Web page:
In addition to the general features of making an accessible Office document (e.g. document headers, appropriate alt-text etc), for technical contexts you need to take care of any mathematical input and tables to make these documents accessible.
Only use the Microsoft Equation Environment for maths and symbols
The Microsoft Equation environment must be used for all maths input to make it accessible to screen readers. This includes including inline maths entry with any maths content: for example: π, sin(x), 28, CH4 and H+ must be written using the Insert Equation option.
It is important to not encode any maths content (i.e. equations and symbols) via;
- Inserting Symbol from the character map
- Using super/subscripts shortcuts (subscript/superscripts created in this way will not be read by screen readers)
- Inserting or copying an equation as an image into a document
Please follow the instructions for inserting an equation into Microsoft Office products.
Efficient use of the Equation Editor in Word
Math Centre have a detailed tutorial on how to keyboard entry (rather than the Graphical interface) for effective entry of equations in Word.
- It is possible to Press Alt = Word or Powerpoint to insert a new equation.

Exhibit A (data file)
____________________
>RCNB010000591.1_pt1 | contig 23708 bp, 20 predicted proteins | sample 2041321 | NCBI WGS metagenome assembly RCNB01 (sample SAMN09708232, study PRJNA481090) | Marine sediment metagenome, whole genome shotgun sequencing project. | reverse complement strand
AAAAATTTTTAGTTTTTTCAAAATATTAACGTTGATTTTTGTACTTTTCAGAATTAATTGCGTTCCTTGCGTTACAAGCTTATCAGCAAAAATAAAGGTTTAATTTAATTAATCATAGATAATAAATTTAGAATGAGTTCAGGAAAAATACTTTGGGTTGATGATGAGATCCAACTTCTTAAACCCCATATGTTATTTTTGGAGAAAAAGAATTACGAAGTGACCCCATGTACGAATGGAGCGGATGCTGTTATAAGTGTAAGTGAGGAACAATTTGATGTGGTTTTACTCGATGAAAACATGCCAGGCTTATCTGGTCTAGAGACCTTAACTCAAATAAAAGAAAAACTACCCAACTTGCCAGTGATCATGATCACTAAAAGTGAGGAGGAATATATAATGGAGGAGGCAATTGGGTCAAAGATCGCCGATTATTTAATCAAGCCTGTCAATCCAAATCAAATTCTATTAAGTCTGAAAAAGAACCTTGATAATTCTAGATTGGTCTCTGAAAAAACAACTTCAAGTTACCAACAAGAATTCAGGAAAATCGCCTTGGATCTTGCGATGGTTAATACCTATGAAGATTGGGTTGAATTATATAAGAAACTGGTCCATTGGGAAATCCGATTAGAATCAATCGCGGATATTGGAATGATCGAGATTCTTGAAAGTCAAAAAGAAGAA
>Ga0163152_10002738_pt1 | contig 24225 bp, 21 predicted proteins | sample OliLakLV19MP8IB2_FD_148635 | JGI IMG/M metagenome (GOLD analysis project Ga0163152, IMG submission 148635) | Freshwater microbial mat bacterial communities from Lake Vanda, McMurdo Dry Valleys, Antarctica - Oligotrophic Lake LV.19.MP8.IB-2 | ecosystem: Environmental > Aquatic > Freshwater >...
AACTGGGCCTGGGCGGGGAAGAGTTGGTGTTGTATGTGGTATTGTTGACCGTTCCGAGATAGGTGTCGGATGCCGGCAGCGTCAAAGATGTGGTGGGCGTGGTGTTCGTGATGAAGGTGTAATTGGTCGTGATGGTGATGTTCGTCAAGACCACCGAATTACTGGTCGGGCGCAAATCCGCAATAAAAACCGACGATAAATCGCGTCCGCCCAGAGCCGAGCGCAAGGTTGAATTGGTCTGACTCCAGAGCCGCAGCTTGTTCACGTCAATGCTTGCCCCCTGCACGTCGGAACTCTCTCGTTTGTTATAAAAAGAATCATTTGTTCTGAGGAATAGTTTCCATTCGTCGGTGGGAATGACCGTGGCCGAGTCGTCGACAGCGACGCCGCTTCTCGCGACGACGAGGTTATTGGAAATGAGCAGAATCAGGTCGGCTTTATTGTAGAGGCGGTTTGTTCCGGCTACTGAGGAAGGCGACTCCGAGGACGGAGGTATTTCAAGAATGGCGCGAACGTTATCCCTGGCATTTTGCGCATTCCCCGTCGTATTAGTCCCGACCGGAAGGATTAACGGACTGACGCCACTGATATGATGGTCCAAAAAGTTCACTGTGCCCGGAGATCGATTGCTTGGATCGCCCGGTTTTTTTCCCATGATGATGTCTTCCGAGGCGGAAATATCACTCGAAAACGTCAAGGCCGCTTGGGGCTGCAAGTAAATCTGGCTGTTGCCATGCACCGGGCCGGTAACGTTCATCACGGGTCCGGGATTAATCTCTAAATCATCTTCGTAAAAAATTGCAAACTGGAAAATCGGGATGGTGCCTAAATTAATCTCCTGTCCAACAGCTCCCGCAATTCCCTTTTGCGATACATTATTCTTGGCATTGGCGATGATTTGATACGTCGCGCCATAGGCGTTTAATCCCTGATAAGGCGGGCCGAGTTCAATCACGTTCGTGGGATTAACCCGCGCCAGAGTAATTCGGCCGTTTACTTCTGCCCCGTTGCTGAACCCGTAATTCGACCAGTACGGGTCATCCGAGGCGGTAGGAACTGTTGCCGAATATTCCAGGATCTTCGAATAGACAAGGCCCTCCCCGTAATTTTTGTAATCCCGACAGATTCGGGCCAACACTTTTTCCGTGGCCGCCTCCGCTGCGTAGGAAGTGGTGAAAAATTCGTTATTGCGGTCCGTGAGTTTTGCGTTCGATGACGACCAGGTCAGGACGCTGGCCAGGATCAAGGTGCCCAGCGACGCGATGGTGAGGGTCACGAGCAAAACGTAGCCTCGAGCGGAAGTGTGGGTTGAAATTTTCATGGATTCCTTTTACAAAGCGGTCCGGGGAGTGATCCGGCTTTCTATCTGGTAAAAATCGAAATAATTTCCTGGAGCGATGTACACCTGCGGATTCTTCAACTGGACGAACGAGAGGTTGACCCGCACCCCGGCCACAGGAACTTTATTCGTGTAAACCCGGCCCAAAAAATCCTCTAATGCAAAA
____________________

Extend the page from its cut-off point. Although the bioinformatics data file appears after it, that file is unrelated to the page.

- Align multi-line equations at the equals sign (select the equations, right click and select “Align at =” or use the \eqarray and & notation
- Using LaTex in Word
Creating Accessible Tables in Word
It is important to mark the headers of a table so a reader knows the relationship between the cells and the headers which may be many rows above. This is often already set by default (this is obvious if the default formatting of the first row is different).
- Insert a new table to your document.
- In the Design tab, ensure that Header Row and First Column are checked if the first row and column are indexes for your table.
Tips for accessible tables
- To improve readability for all users, under the Table Properties for Row
- Deselect “Allow row to break across pages”
- Select “Repeat as header row at the top of each page”
- It is also good practice to provide captions/titles for tables, even for sighted users.
- Avoid merging cells: if cells are merged, screen readers can get confused on which cells refer to the header